Michael Gove, the former Secretary of State for Justice, stunned Britain today when he revealed at a press conference the true reason why he had ceased to endorse Boris Johnson as a candidate for British Prime Minister.
'The truth is,' admitted a deeply embarrassed Mr Gove, 'that Boris is a character from Pokémon Go. He simply doesn't exist.
'Politics is so boring,' explained the MP for Surrey Heath, 'that I, and most of my parliamentary colleagues, play games on our smartphones nearly all the time. Nigel Mills got caught in 2014 during a Commons committee meeting, but we all do it.
'In the past, when on the move, it's been hard to complete the next level of games like Candy Crush without walking into things. Pokémon Go solved that problem because you can see what's in front of you as you wander about. Unfortunately, that makes it all too easy to confuse the game with real life.'
Mr Gove was asked about why he had never realised that Boris was part of the game rather than part of the real world.
'In retrospect, I feel like a complete idiot,' the MP responded. 'I should have twigged that something was odd at our very first meeting. Boris was hanging from the celling lights in Westminster Hall on that occasion. At the time, I just put it down to the man being a bit of an eccentric. I'd been hoping that someone would emerge who had a fresh approach to politics that might re-engage an increasingly cynical and disillusioned public. I suppose it was that desire which blinded me to other bizarre clues too. For example, in real life, nobody dresses, or has a haircut, like that!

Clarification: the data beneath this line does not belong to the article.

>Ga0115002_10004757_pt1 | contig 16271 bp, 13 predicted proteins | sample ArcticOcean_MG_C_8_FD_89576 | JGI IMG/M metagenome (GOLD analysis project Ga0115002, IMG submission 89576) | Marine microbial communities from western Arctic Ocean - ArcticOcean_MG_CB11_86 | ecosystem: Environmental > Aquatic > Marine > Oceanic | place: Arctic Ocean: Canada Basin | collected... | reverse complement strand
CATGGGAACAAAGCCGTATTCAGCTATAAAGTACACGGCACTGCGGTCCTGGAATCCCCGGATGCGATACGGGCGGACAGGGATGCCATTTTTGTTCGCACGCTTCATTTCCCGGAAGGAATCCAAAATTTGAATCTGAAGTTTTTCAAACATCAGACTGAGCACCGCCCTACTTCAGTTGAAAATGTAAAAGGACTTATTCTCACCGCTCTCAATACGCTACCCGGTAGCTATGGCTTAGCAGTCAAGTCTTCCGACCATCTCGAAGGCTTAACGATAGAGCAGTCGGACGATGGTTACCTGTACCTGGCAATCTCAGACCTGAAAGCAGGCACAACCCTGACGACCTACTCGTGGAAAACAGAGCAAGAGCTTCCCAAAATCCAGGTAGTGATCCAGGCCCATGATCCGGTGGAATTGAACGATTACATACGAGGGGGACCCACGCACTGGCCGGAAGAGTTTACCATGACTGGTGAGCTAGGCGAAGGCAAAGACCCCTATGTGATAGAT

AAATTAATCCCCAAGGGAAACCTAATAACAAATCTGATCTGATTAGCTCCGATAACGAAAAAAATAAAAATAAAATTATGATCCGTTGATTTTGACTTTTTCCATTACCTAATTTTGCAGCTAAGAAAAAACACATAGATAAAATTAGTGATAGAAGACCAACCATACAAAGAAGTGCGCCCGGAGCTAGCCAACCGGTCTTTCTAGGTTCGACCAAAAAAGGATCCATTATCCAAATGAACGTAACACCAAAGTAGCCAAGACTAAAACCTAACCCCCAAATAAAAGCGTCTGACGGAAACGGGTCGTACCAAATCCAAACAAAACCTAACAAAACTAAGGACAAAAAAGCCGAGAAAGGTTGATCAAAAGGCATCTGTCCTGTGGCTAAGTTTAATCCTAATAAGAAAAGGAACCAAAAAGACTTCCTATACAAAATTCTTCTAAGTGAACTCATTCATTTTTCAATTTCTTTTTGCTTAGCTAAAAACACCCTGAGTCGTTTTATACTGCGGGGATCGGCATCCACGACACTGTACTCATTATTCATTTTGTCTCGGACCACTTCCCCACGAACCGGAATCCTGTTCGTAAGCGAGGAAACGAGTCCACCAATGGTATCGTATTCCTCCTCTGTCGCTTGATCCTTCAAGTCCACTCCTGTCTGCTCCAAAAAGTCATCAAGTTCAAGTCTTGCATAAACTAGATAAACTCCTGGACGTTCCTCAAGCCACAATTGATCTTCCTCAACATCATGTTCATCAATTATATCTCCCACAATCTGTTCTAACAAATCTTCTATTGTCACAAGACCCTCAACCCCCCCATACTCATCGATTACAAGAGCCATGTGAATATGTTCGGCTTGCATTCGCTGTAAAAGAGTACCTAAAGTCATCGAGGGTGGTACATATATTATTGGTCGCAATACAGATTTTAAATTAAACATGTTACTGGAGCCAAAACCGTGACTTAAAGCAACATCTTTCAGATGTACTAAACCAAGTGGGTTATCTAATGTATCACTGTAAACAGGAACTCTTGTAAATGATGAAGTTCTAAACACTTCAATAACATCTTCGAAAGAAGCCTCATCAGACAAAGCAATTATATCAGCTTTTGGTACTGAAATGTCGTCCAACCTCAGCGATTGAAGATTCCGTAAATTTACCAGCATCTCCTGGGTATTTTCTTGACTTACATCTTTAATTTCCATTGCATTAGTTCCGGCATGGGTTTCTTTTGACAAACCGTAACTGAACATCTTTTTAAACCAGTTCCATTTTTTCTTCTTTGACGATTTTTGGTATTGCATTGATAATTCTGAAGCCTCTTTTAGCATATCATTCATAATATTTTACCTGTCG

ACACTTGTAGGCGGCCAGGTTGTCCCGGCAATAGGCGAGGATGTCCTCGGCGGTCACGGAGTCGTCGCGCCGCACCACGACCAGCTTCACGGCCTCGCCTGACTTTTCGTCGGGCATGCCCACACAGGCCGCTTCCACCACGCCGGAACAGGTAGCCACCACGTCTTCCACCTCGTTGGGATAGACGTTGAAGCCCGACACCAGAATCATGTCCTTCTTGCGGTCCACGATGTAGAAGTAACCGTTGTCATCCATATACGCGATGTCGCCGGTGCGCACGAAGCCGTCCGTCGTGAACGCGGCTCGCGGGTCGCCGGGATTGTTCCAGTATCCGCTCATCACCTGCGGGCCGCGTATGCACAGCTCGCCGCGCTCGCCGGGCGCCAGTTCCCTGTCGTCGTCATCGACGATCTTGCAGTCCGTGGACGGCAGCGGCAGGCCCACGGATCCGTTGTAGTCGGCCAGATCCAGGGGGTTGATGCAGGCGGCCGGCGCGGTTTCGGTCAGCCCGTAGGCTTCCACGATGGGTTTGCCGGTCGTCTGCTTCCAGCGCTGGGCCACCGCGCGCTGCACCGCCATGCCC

'I might never have noticed, mind you,' he continued, 'if my mobile hadn't run out of charge on the 29th June. Boris just vanished when the phone went dead. I looked for him for ages before I finally realised what must have happened.'
When asked why no one else had noticed that Boris Johnson was not real, Mr Gove admitted that one MP had, indeed, identified the problem at an early stage. 'Jeremy Corbyn spotted it immediately,' he revealed. 'As you know, Jeremy has taken an oath to live as if in the 1970s - both in relation to his behaviour and his beliefs. It's a bit like the way the Amish Community pretend it's still the 18th century. As a result, Jeremy doesn't have a smartphone.
'The problem was that no one took Jeremy seriously. Many times he's sat on the Labour front bench sporting his flared trousers and wide lapels - and with his ban-the-bomb sign propped up against the next seat - passionately proclaiming that Boris Johnson doesn't exist.
'Once everyone's decided that a person's mad, however, nobody listens to them - even when they're saying something sensible. We all just ignored Jeremy when he pointed at Boris' seat in the chamber and kept saying that it was empty. We could all see via our smartphones, after all, that the right honourable member for Uxbridge and South Ruislip was clearly sitting there.
'It added to the confusion,' Michael Gove concluded, 'when Niantic, the publishers of Pokémon Go, released a quest to escape from a hostile country as part of the game. For some reason, that country got named "Europe" by default, and, in the story, the Boris character happened to be leading the other characters to freedom.'
Hal J. Geekson, the Niantic programmer who created the Boris Johnson character, also spoke to the press this morning. He confessed to being unsurprised about the British revelation. 'We realised some time ago that this kind of misunderstanding could occur,' Mr Geekson told a press conference in San Francisco. 'On the subject of which: there's something we need to tell you guys about Donald Trump. ...'